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Kyle Barron

Reading Stata files with Python

2 min read

Stata is fine for the small stuff, but Python is way better for anything intensive. However, you'll often have data in Stata's .dta format that you need to read. This post will detail the nice features available in Python's Stata import.

We'll use the 1978 Automobile Data that comes with Stata. First export this data into a file in your working directory:

sysuse auto
save "auto.dta", replace

Now open up Python. First import Pandas, the module in Python used to work with rectangular data frames.

import pandas as pd

The most straightforward way to import a Stata file is a single line:

auto = pd.read_stata('auto.dta')

This is really simple, and is fine for small files, but with larger files, you often need to finesse your data import. Imagine you have a 100GB Stata file. For most computers, that's too big to import into memory.

First we need to create an iterator, which reads the metadata attached to the .dta file, but importantly doesn't read the data itself yet.

itr = pd.read_stata('auto.dta', iterator = True)

Now it's possible to read in just a chunk of the data at a time.

auto = itr.get_chunk(5)

You can also easily loop over the data like so:

itr = pd.read_stata('auto.dta', iterator = True, chunksize = 10)
for df in itr:
    # Program operating on 10 rows of the dataset at a time

Now without importing the file, we can get the data label, number of observations, number of variables, and the timestamp at which the data were last saved.


If we want to see the names and labels of the variables, we can use


Note that itr.variable_labels() returns a dictionary where the keys of the dictionary are the variable names and the values of the dictionary are the variable labels. So we can access the labels with something like:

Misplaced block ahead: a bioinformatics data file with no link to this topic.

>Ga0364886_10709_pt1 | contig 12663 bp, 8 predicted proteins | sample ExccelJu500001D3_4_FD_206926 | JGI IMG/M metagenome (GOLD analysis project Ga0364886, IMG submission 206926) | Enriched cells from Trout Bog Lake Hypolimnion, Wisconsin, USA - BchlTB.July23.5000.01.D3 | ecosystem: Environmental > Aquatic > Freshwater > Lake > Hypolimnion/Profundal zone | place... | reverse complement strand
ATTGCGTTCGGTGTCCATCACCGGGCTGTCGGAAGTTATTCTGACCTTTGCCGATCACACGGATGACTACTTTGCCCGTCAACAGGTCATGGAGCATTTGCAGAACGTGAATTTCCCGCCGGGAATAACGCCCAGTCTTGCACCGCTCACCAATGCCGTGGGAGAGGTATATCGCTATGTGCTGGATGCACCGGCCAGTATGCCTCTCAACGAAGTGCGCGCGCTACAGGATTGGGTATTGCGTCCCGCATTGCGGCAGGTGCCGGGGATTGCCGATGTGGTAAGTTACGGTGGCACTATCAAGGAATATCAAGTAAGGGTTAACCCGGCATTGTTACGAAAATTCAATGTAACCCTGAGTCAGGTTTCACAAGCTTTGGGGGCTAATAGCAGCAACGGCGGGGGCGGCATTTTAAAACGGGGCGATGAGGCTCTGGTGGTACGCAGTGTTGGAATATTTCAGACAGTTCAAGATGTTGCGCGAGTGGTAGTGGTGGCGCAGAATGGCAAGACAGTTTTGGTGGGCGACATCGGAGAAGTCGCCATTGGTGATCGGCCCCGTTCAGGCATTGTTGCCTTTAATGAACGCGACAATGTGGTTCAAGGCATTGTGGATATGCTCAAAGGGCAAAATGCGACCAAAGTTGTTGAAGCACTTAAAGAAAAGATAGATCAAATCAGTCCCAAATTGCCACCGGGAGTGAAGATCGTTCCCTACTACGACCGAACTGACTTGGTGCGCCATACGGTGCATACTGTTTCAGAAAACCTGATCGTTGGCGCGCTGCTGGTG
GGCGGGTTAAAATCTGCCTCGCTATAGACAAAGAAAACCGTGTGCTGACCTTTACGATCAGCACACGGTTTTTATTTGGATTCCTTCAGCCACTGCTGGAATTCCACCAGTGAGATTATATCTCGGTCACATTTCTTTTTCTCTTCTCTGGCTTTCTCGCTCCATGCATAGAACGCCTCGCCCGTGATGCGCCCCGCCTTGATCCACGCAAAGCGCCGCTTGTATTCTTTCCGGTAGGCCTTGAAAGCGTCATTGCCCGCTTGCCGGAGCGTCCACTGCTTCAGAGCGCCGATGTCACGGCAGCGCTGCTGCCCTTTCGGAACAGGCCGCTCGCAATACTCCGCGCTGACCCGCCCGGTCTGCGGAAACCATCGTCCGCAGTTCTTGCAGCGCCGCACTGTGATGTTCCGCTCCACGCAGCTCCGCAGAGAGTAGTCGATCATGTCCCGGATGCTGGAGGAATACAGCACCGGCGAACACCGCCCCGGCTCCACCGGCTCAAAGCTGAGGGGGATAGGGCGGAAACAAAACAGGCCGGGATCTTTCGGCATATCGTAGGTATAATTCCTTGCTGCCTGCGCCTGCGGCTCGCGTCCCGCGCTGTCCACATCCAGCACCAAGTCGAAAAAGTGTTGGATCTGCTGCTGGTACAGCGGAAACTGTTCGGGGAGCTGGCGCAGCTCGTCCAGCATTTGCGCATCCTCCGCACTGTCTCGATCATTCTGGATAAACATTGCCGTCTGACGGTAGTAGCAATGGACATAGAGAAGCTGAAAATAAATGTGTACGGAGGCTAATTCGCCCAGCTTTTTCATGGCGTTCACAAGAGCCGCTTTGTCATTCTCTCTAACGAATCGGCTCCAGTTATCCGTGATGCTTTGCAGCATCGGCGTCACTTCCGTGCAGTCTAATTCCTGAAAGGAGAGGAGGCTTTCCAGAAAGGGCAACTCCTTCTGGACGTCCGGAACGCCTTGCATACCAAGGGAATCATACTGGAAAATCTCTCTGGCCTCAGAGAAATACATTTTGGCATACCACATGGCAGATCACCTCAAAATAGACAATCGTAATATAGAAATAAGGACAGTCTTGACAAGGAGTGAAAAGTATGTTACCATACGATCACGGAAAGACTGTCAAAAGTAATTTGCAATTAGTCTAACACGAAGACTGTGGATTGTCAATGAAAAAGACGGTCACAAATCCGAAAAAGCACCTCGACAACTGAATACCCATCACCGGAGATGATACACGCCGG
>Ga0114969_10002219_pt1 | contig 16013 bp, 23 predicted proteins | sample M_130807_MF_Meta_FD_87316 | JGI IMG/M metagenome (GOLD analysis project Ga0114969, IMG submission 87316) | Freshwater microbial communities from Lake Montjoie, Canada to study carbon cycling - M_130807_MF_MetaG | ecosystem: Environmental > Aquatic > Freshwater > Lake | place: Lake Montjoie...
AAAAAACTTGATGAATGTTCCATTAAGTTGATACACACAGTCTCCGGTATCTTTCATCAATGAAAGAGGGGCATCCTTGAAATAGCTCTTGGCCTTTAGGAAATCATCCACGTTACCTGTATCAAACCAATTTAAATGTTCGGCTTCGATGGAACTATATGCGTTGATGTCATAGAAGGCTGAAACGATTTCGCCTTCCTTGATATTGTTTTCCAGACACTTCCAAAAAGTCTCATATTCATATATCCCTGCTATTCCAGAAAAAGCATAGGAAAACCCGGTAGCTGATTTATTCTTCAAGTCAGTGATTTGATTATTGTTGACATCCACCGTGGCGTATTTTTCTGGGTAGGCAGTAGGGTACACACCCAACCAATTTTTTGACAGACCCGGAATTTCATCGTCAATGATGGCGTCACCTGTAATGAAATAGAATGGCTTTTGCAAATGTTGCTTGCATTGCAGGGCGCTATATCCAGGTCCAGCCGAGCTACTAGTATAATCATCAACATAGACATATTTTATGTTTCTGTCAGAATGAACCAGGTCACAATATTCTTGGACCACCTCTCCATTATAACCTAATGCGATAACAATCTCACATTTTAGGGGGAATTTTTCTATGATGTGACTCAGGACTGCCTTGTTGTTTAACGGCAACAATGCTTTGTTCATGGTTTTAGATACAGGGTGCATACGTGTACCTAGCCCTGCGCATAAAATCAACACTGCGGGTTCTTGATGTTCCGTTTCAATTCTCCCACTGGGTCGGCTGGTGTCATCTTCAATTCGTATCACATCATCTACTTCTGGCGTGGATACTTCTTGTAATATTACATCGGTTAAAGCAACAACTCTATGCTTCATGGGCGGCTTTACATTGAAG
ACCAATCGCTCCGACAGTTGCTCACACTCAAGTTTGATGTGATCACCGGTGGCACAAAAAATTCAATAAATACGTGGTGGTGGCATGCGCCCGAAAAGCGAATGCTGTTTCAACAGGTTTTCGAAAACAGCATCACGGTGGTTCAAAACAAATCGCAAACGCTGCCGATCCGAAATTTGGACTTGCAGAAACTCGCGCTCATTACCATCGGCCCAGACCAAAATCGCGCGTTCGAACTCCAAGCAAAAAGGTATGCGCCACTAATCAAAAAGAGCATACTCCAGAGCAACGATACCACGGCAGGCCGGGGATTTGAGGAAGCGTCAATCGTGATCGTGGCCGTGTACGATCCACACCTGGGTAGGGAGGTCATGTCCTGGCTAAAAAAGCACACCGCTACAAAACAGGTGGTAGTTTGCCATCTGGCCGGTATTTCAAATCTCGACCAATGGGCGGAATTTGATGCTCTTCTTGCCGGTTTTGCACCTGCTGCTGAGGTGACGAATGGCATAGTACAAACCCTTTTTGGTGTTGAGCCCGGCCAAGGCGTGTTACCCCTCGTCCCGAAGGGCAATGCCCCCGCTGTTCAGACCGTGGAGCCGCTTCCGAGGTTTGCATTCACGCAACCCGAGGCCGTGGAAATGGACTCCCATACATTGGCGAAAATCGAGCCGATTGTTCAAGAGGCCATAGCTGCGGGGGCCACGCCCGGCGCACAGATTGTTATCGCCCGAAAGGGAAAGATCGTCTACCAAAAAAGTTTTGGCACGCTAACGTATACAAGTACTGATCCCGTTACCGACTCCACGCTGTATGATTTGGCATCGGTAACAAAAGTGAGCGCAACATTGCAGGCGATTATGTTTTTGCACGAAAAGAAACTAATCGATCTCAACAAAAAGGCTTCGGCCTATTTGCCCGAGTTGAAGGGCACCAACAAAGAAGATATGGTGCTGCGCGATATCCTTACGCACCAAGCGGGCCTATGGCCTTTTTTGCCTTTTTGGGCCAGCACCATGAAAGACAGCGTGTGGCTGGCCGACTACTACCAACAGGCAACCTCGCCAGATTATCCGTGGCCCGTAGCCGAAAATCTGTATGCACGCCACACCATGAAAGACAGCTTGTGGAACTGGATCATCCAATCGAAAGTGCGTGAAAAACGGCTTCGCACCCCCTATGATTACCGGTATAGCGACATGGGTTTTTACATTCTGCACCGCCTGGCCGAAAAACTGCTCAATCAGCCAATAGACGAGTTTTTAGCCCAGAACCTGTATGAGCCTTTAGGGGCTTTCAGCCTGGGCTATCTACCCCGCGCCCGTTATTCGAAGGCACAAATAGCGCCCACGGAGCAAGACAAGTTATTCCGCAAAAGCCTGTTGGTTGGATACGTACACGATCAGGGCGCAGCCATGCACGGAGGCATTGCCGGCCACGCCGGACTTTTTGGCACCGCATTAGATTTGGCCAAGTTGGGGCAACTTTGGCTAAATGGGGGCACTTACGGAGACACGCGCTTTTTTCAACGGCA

labels = itr.variable_labels()
# Gets the label of `mpg`
# Gets all keys
# Gets all values

If you're working with a large dataset that might run up against memory constraints, you might want to keep in mind exactly how much memory the imported data will take up.

You can get a list of the number of bytes each column takes up with the col_sizes method:


So in auto.dta, the first column takes up 18 bytes for each row, while the rest of the columns take up between 1 and 4 bytes.

Lets get a better idea of what data types these columns are.


The former shows you the data types that will be used in Python upon import and the latter shows the display formats the data had used in Stata (see help format).

From itr.dtyplist, we can see that the first column is a string of length 18, while the rest are types numpy.int8, numpy.int16, and numpy.float32. These data types come from Numpy, a scientific library that Pandas is based upon, and correspond to Stata's byte, int, and float, respectively (see Stata's help data types).

The size of the data in memory is almost exactly the number of rows times the sum of the number of bytes needed for each row. I.e. if the number of rows is


and the number of bytes each column uses is


then the total memory use of the dataset is

NcolBcolN * \sum_{col} B_{col}

This can be helpful with understanding how many rows of a file to import at once. Let's say you want to not use more than 1GB of memory at once. If you want to import all columns of auto.dta, each row takes up sum(itr.col_sizes) = 43 bytes. So the number of rows you can import at a time is

1024MB1024KB1MB1024B1KB1 row43B25 million rows1024 MB * \frac{1024 KB}{1 MB} * \frac{1024 B}{1 KB} * \frac{1 \text{ row}}{43 B} \approx 25 \text{ million rows}

Obviously with the auto.dta dataset we don't need to add restrictions on rows or columns, but in datasets with columns -- especially those with many string columns -- you might not be able to read in your whole dataset at once.